An innovative, eco-friendly technology to convert sugarcane by-products into bio-organic fertilizers has been developed by scientists from the Sugar Regulatory Administration (SRA). Bio-organic fertilizers are promoted as cheap alternatives to restore soil fertility of poor degraded soils.
Poor soils are a result of intensive agriculture, slash and burn methods, pesticides and chemicals, mining, and urbanization. These practices degrade the quality of our soils and result to low yields and low productivity.
The scientists use sugarcane by-products like bagasse, mudpress, slops, and ash from sugar factories and alcohol distilleries. Bagasse is the pulp or dry refuse left after the juice has been extracted from sugar cane while slop is what remains of the mash after an alcoholic beverage has been distilled. The technology has shortened composting time from six months to 4-6 weeks.
Transforming these by-products into bio-organic fertilizers is a welcome option since these waste materials can be serious health hazards to communities around the factories.
Materials for compost pile
First, you need an activator. This is a liquid concentrate of cellulolytic fungi such as Trichoderma koningii, T. resii, T. viride, T. harzianum and Phanerochaete chrysosporium. These organisms are cultured in liquid media such as rice bran decoction, coconut water, and slops.
Next, you need plant residues such as cane trash, bagasse and mudpress, wastes, and manure. Among the sugarcane by-products, mudpress contains the highest amount of nutrients but these nutrients are organically bound which means that they can only be released to the soil with the aid of fungal microorganisms.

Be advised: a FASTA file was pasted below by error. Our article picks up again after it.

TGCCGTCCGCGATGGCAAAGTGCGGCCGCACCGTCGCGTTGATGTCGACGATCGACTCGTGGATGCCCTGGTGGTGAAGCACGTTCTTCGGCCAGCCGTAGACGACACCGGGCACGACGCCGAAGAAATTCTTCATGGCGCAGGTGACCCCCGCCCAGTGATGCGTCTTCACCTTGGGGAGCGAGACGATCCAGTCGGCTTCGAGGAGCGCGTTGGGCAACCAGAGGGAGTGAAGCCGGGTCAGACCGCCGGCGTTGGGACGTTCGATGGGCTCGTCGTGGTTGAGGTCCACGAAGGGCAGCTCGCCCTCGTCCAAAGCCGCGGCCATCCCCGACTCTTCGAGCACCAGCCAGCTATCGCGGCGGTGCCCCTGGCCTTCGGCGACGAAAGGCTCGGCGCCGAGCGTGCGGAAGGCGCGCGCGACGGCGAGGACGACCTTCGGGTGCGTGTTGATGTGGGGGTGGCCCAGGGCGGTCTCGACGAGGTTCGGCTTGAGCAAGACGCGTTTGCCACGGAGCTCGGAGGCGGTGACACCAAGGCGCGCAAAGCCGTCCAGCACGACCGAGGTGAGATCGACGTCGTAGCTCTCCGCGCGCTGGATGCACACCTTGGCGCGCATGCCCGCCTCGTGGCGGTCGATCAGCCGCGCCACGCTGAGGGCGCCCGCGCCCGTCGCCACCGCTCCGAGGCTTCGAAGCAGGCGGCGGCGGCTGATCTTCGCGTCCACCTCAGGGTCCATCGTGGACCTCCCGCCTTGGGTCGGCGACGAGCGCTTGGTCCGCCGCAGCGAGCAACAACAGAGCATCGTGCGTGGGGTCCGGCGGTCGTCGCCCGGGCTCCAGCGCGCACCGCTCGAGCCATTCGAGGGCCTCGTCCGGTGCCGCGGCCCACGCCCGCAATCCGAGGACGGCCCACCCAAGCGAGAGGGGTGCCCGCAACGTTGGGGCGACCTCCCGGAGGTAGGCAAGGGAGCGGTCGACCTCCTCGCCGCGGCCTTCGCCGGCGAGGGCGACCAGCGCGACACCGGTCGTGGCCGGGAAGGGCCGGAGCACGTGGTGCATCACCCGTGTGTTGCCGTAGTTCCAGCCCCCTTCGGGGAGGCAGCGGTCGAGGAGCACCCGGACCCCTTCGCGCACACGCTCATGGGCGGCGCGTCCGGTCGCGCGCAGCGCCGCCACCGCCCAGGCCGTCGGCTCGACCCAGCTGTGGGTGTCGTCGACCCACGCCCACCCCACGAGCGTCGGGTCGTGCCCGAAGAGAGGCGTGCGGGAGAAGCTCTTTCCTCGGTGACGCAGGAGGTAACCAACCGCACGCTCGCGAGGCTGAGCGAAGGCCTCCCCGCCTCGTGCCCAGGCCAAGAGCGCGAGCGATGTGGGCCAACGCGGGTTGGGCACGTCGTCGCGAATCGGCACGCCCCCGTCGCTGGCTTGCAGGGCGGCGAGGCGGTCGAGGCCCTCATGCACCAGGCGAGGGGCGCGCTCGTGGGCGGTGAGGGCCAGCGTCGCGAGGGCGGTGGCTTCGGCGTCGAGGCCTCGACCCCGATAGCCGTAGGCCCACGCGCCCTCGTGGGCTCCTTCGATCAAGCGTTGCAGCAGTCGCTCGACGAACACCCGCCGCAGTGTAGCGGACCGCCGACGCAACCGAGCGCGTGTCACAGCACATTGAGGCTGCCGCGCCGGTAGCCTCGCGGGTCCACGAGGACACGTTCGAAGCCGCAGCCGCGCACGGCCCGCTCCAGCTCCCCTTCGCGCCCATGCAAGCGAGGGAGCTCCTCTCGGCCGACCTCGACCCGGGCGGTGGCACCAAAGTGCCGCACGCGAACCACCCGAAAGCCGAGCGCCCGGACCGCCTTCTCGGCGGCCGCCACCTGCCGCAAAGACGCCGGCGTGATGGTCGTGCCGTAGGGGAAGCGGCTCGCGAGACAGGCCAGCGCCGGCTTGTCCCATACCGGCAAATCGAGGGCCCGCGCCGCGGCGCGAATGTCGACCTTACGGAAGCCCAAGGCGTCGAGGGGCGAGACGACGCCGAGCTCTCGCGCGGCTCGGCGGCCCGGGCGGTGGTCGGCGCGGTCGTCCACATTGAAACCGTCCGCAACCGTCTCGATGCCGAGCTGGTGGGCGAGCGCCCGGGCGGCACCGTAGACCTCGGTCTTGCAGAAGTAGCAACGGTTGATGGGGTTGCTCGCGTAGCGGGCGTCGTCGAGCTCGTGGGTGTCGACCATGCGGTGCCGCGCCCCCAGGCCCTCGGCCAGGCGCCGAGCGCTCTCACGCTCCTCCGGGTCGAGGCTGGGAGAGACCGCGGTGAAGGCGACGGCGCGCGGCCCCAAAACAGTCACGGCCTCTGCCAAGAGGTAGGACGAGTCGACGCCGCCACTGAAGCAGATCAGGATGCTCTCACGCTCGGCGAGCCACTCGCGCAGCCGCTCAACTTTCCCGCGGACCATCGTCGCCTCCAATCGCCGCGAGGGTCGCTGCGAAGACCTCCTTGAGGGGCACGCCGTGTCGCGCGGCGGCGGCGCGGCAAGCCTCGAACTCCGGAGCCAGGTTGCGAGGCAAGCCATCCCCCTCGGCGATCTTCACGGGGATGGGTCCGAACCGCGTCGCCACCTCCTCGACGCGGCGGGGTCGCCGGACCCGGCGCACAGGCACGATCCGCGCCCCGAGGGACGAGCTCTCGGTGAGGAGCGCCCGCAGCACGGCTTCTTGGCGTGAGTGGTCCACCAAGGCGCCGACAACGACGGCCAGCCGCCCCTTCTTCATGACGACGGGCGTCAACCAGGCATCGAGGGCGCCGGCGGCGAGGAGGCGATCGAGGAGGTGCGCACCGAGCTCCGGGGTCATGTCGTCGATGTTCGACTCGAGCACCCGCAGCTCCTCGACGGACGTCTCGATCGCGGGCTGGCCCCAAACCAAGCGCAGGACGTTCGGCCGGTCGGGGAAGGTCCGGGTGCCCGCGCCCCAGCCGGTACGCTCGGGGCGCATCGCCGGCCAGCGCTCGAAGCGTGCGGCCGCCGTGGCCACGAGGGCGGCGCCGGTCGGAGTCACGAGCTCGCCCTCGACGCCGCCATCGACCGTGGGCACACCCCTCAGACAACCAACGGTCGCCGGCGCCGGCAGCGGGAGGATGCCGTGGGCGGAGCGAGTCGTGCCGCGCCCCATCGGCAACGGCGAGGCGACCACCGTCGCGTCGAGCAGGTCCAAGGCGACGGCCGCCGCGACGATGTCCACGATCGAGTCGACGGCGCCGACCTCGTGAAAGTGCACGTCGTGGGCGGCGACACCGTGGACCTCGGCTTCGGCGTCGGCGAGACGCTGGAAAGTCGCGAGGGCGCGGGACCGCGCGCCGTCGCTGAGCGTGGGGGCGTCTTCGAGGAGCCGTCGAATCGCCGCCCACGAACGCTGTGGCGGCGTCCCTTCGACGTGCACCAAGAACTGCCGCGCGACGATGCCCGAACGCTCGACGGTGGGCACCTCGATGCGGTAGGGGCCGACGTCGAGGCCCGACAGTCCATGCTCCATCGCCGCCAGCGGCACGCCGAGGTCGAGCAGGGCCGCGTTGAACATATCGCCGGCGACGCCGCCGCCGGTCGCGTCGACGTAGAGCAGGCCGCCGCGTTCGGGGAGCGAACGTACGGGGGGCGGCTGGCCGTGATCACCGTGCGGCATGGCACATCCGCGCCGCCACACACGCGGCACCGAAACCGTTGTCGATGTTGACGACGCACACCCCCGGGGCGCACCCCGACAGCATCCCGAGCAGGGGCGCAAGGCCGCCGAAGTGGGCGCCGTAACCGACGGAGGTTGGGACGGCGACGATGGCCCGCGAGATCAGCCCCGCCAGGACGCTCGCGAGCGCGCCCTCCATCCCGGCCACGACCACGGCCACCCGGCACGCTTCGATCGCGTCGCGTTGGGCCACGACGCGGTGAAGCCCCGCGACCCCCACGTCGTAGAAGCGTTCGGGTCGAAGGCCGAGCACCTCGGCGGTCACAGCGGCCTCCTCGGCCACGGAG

The fungal organisms in the activator degrade plant residues to make the nutrients available. Manure and green leaves are added to the compost pile as these are rich sources of nitrogen needed to sustain the growth of the microorganisms.
To hasten the composting process, you need an acidified solution (distillery slops and furnace ash) containing phosphates and ammonium sulfate.
The recommended mixture is 2:1:1, that is two parts mudpress, one part bagasse and one part manure and green leaves. A 1% activator and 0.5% ammonium sulfate constitute the most essential ingredients for the compost pile.
Compost ‘activator’ is available at the SRA Applied Microbiology Laboratory upon advanced request. Interested individuals can also sign-up for a short training course on how to produce the ‘activator’ at the same laboratory.
Making the compost pile
First, prepare layers of bagasse, mudpress, green leaves, manure, mineral matter and activator using the recommended proportion. Continue layering until the pile is three feet high, five feet wide and ten feet long. Make sure that there are enough green leaves for the nitrogen needs of the microorganisms.
Keep the compost pile moist but not too wet. Too much moisture can delay decomposition. Cover it with laminated plastic or canvas and let it stand for five days. Turn over the pile and sprinkle with the acidified solution every three days after the first five days. This is done to allow adequate aeration and mixing of the materials. For the composting to be successful, maintain the acidity of the compost pile from 5.7 to 6.2 pH.
Temperature of the compost should rise to 65-70 degrees centigrade within 2-3 days. When the temperature drops to 35 degrees centigrade, the compost is ready for harvest. The compost is dark-brown to black and soil-like in appearance.
Before drying the compost, add the liquid enricher and incubate for five days. Air-dry the compost for one day so it will be easy to handle. Put the dried compost in sacks and store in shaded areas. If there are large particles, use a grinder to have a uniform texture of the bio-organic fertilizer.
SRA Recommends Bio-Organic Fertilizer. A brochure published by the Industrial Projects Division of the Sugar Regulatory Administration
By: by Likha C. Cuevas, BAR Chronicle, August 2003 Issue (Vol. 4 No. 9)